Bering Sea snow crab is on NOAA “overfished” list; trawl bycatch increased

Trawl bycatch is considered "effectively useless in rebuilding the snow crab stock." So...NPFMC boosts bycatch to +4 million crabs.

by | May 7, 2024

Report includes first-ever strategy to ensure “inclusive governance” and “equal treatment”

NOAA Fisheries released its annual Status of US Fisheries report to Congress last week which claims that in 2023 the number of stocks on the “overfishing” and “overfished” lists decreased, with the number of stocks on the overfishing list reaching an all-time low.

The report highlights the work of NOAA Fisheries and the eight Regional Fishery Management Councils that collectively manage 506 stocks or stock complexes in 45 fishery management plans.

At the end of 2023, the overfishing list included 21 stocks, the overfished list included 47 stocks, and one stock was rebuilt, bringing the number of rebuilt stocks to 50 since 2000.

Bering Sea snow crab is on the “overfished” list meaning that the North Pacific Fishery Management Council must develop a plan to rebuild the stock to a sustainable target level. (Blue king crab at the Pribilofs and St. Matthew Island also are on the overfished list.)

The Bering Sea snow crab fishery has been closed since 2022 due to a sudden and unexpected “disappearance” of the stock. The NPFMC was required to submit a 10-year rebuilding plan prior to the start of the 2023/2024 fishing season for groundfish in Alaska waters.

According to the initial environmental assessment of the Rebuilding Plan for Eastern Bering Sea Snow Crab released in November 2022, “The main driver in speed of rebuilding for this stock is not fishing mortality, rather it is likely related to recruitment and the conditions that allow for increased recruitment into the population, such as the Arctic Oscillation and physical indicators including, but not limited to, temperature, sea ice extent, resource availability, and predator-prey relationships.”

 The rebuilding plan states: “No measures to modify Eastern Bering Sea snow crab bycatch management in the groundfish fisheries are included in this rebuilding analysis.”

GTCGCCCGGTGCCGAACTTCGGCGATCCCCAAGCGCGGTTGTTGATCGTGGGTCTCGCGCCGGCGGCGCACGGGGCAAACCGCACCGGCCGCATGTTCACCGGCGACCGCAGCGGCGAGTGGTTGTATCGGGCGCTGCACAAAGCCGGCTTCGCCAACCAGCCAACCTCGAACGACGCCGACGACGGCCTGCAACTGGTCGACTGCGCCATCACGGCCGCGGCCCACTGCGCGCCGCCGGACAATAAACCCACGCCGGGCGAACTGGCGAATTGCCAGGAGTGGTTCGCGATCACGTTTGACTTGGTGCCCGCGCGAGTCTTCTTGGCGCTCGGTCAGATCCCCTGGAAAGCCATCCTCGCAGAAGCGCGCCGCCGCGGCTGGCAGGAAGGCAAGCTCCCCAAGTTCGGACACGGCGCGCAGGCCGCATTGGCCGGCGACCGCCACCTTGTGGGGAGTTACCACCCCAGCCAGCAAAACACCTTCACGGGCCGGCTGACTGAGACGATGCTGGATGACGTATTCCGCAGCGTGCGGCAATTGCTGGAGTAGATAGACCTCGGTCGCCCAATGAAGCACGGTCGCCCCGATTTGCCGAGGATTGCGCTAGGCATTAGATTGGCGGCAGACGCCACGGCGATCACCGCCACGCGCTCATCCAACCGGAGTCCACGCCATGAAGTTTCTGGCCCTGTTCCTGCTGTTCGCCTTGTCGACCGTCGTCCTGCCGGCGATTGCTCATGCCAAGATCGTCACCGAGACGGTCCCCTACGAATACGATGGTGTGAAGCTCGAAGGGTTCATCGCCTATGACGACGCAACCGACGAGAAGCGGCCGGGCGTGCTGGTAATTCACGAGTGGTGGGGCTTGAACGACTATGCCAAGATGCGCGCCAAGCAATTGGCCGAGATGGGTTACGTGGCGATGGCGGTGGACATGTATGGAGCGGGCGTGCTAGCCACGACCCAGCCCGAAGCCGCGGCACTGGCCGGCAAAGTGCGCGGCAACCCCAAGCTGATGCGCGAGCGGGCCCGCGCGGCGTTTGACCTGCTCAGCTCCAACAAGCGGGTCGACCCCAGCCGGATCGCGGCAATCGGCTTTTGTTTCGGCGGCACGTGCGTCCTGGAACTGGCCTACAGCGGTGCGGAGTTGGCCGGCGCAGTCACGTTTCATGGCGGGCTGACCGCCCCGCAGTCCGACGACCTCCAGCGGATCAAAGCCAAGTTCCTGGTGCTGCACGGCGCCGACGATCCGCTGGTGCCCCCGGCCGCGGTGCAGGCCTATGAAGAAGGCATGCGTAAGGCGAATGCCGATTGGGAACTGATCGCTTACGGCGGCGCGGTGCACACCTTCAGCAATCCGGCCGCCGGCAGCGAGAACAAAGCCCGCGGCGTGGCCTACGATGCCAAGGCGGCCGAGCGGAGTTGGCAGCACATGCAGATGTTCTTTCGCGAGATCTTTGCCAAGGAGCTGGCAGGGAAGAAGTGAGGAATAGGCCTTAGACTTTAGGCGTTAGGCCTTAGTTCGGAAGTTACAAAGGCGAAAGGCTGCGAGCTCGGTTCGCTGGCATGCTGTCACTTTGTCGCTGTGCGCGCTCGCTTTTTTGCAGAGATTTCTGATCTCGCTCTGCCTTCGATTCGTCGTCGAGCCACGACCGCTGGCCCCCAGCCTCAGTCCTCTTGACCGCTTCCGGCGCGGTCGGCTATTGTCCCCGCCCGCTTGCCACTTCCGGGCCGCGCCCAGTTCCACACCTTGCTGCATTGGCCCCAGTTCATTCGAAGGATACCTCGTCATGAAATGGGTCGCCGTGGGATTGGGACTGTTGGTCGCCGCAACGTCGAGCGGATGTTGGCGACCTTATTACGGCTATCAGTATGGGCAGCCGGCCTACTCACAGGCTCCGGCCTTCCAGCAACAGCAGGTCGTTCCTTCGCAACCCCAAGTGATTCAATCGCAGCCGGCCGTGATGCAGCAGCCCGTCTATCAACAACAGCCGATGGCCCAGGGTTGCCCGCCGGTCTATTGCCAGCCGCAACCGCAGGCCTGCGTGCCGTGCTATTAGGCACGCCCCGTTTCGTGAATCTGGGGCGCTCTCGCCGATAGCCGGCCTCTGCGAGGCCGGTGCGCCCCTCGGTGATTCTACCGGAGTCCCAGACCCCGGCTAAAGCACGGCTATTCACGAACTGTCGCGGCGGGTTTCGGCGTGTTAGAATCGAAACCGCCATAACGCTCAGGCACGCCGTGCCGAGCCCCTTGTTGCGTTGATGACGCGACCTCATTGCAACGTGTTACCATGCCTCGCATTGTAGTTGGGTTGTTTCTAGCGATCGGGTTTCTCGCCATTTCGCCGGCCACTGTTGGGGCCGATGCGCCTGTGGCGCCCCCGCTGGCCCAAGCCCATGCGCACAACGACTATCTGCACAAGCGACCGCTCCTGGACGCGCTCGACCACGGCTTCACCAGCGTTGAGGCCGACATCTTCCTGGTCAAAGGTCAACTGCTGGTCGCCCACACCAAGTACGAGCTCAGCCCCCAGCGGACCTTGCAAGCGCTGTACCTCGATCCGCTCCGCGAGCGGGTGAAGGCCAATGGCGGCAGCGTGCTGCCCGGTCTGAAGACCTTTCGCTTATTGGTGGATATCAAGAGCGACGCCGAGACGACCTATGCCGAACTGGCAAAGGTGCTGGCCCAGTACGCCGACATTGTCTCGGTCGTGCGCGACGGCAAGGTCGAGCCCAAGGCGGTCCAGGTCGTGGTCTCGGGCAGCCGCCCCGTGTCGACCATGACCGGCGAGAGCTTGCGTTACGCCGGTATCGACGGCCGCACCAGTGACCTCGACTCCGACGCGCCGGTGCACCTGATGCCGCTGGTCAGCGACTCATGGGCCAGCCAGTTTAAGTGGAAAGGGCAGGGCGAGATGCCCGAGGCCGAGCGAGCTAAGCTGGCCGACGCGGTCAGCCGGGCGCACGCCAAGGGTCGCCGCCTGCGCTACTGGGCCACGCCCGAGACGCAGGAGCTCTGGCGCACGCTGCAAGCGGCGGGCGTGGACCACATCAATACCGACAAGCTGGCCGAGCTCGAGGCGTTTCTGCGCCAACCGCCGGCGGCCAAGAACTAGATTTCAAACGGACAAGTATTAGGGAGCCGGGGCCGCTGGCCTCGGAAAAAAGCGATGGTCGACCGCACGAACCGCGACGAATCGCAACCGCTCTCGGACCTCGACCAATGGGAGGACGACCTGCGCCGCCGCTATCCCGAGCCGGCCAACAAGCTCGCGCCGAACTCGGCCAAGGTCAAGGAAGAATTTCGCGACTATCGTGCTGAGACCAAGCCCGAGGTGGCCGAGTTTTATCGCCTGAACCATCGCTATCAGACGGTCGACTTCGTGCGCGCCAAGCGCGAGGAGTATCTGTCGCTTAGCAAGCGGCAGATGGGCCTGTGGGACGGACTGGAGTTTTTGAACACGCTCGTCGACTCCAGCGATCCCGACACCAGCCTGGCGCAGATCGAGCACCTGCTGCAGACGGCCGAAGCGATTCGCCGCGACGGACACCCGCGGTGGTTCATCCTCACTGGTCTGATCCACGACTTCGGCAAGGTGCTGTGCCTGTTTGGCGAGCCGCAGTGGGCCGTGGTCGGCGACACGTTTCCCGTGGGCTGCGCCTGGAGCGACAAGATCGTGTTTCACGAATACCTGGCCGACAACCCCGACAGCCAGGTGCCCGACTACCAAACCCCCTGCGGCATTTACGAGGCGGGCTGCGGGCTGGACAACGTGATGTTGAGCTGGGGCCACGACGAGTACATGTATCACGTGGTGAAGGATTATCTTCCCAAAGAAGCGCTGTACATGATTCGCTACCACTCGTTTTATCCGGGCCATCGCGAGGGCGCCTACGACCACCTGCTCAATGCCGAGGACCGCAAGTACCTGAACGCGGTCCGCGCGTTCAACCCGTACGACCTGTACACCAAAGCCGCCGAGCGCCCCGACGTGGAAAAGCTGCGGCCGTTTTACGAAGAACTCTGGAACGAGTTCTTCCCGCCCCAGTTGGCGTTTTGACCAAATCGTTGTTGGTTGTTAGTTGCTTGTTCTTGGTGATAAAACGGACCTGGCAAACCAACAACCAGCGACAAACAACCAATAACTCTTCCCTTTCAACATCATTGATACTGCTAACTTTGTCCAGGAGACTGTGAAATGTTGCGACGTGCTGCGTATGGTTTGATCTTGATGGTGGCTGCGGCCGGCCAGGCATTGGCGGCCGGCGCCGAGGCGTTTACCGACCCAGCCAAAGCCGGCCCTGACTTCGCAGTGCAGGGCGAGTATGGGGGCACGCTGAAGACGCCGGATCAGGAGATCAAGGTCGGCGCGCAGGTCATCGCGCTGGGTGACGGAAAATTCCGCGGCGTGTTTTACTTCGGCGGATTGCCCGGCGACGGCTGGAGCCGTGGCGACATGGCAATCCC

“Fishing mortality is not the primary driver of the current snow crab population status…”Therefore, restrictions on human activities that directly result in crab mortality, whether directed fishing or bycatch, are considered effectively useless in the rebuilding of the stock.”

Rebuilding Plan for Eastern Bering Sea Snow Crab

Trawl bycatch gets a boost!

As NOAA/NPFMC works to “rebuild the stock” they INCREASED the number of snow crab the trawl sector can take as bycatch for 2024 and 2025. The allowed trawl bycatch take in 2023 was 3,623,201 individual crabs; for 2024/25 it is 4,350,000 crabs. The trawlers are required by federal law to discard the crab overboard.

NOAA “phrases to know”

The Status of US Stocks report provides definitions for the main concepts related to “overfishing” and “overfished.”

Maximum sustainable yield (MSY): The largest long-term average catch that can be taken from a stock under prevailing environmental and fishery conditions.

Overfishing: A stock having a harvest rate higher than the rate that produces its MSY.

Overfished: A stock having a population size that is too low and that jeopardizes the stock’s ability to produce its MSY.

Rebuilt: A stock that was previously overfished and abundance is now at the target population size that supports its MSY.

What’s the difference?

NOAA says overfishing is a direct result of fishing activities. Allowed to continue unchecked, overfishing can lead to an overfished population. Current management practices—such as annual catch limits and accountability measures— reduce the likelihood of this happening.

An overfished population is typically caused by overfishing, but other factors—including habitat degradation, pollution, climate change, and disease— can reduce the population size. Even when fishing is significantly reduced, these other factors may affect the stock’s ability to rebuild. 

A “blueprint” for Equity and Environmental Justice

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About Laine

Laine Welch has covered the Alaska fish beat for print and radio since 1988. She also has worked “behind the counter” at retail and wholesale seafood companies in Kodiak and on Cape Cod.


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